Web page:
Remember those T-shirts we used to have that read: "University of Iowa, Idaho City, Ohio"?
The only problem with them was that those of us who live here soon found them boring, and those who were visiting from out of town didn't get the joke.
If you think keeping the rest of America clear about the difference between Idaho, Iowa and Ohio was a challenge, let me tell you, that's nothing. When I was a kid the two largest Regents' universities in Iowa were called the "State University of Iowa" and "Iowa State University." (Now you see how WSUI got its call letters; "SUI," get it?) Even alums of both schools had a little difficulty keeping those names straight, and we finally simply gave up on continually correcting the national media.
Now that we're the "University of Iowa" we're back to just worrying about Idaho and Ohio.
As the celebrities say, "I don't care what you write about me, just so long as you spell my name right." And for the most part the media's spell checkers are in working order.
At the University of Texas we used to sing, "The Eyes of Texas Are Upon You." Here, it's usually "the eyes of Iowa" that are watching us -- or at least the eyes of the Register, Gazette, Press-Citizen, and Daily Iowan (among others) that see what we're up to and report it to those Iowans who care.
Over the years the University has done a better and better job of discovering and disseminating its good news stories -- thanks to some very able UI news and public relations people.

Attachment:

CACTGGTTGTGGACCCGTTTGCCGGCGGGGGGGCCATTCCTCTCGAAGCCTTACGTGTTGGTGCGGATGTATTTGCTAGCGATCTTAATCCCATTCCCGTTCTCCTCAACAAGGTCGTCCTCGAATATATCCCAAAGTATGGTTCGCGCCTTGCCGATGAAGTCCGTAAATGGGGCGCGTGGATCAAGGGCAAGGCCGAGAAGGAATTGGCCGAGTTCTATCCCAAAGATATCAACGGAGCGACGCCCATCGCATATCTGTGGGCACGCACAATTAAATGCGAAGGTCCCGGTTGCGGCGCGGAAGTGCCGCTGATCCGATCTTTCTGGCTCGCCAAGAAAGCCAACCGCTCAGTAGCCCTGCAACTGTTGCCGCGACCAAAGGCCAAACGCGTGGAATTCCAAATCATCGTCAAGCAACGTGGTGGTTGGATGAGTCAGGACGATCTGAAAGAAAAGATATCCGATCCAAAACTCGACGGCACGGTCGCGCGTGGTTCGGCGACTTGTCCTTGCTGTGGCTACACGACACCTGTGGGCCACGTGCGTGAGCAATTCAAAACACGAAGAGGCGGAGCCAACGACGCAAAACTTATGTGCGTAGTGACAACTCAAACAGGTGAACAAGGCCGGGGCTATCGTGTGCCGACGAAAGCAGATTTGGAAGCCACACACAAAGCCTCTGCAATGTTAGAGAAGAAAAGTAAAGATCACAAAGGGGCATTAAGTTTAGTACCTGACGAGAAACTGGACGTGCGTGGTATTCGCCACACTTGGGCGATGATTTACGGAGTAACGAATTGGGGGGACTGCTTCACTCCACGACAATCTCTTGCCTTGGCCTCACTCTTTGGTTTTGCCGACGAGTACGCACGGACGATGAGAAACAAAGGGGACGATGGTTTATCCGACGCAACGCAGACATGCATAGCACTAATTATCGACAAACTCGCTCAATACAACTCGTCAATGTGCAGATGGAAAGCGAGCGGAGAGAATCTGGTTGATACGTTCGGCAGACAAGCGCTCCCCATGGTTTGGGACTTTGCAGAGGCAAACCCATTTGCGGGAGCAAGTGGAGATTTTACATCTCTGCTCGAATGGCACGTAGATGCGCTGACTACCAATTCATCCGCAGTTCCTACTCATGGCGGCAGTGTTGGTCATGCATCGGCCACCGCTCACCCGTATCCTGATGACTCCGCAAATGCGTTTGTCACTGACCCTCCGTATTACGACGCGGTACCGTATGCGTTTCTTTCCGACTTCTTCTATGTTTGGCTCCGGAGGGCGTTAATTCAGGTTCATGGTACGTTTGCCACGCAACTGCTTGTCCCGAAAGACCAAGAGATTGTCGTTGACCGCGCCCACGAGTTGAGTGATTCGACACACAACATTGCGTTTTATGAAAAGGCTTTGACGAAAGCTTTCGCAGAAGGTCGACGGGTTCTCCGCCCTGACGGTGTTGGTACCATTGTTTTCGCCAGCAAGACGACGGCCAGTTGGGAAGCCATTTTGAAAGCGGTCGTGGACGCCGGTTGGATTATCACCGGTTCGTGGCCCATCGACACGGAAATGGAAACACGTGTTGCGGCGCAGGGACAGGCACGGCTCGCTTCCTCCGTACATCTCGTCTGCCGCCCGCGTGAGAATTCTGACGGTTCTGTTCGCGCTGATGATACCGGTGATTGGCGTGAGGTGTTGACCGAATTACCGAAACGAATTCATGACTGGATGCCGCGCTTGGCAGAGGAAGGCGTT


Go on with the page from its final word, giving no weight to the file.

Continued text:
But they neither make the news nor, seemingly, have the authority to use their best media relations judgment when the news isn't all that good -- as with the current flap over the deafening silence regarding how university administrators handled the latest allegations of a sexual assault by athletes.
Because most publicists counsel administrators that stonewalling is not a very effective way for an institution to deal with bad news, I can only assume our publicists' silence has been ordered by others rather than having been self-imposed.
Although I'd never heard of the Pennsylvania-based national organization "Security on Campus" before seeing the story on page one of the Press-Citizen yesterday [Jan. 12], it was fully predictable that the longer we tried to keep the lid on Hawkgate the further it would go once the steam built up and it blew. Brian Morelli, "National Watchdog Group Keeping Eye on UI," Iowa City Press-Citizen, January 12, 2008, p. A1.
So now, it seems, "the eyes of Pennsylvania -- and the rest of the nation -- are upon you," University of Iowa.
As Morelli reports, "Fed-up parents created Security on Campus to push reluctant universities to release campus crime information." When the universities failed to respond to their pleas, the group "helped establish six federal laws, including . . . the Cleary Act" -- which is the federal law the UI may be violating.
"Are they covering something up? That really is the qustion," Morelli quotes the group's senior vice president, S. Daniel Carter, as asking.
There's more to the story, and I won't repeat it all here. Use the link, above, to read it.
Tomorrow, January 14, will mark the three-month anniversary of the alleged assault. Unlike wine and cheese, the University's attempt to deal with the matter with silence (that is, what UI administrators did or did not do, not facts of the case affecting the alleged victim's privacy interests or the Johnson County Attorney's investigation) is not improving with age.
And unfortunately they're spelling our name right.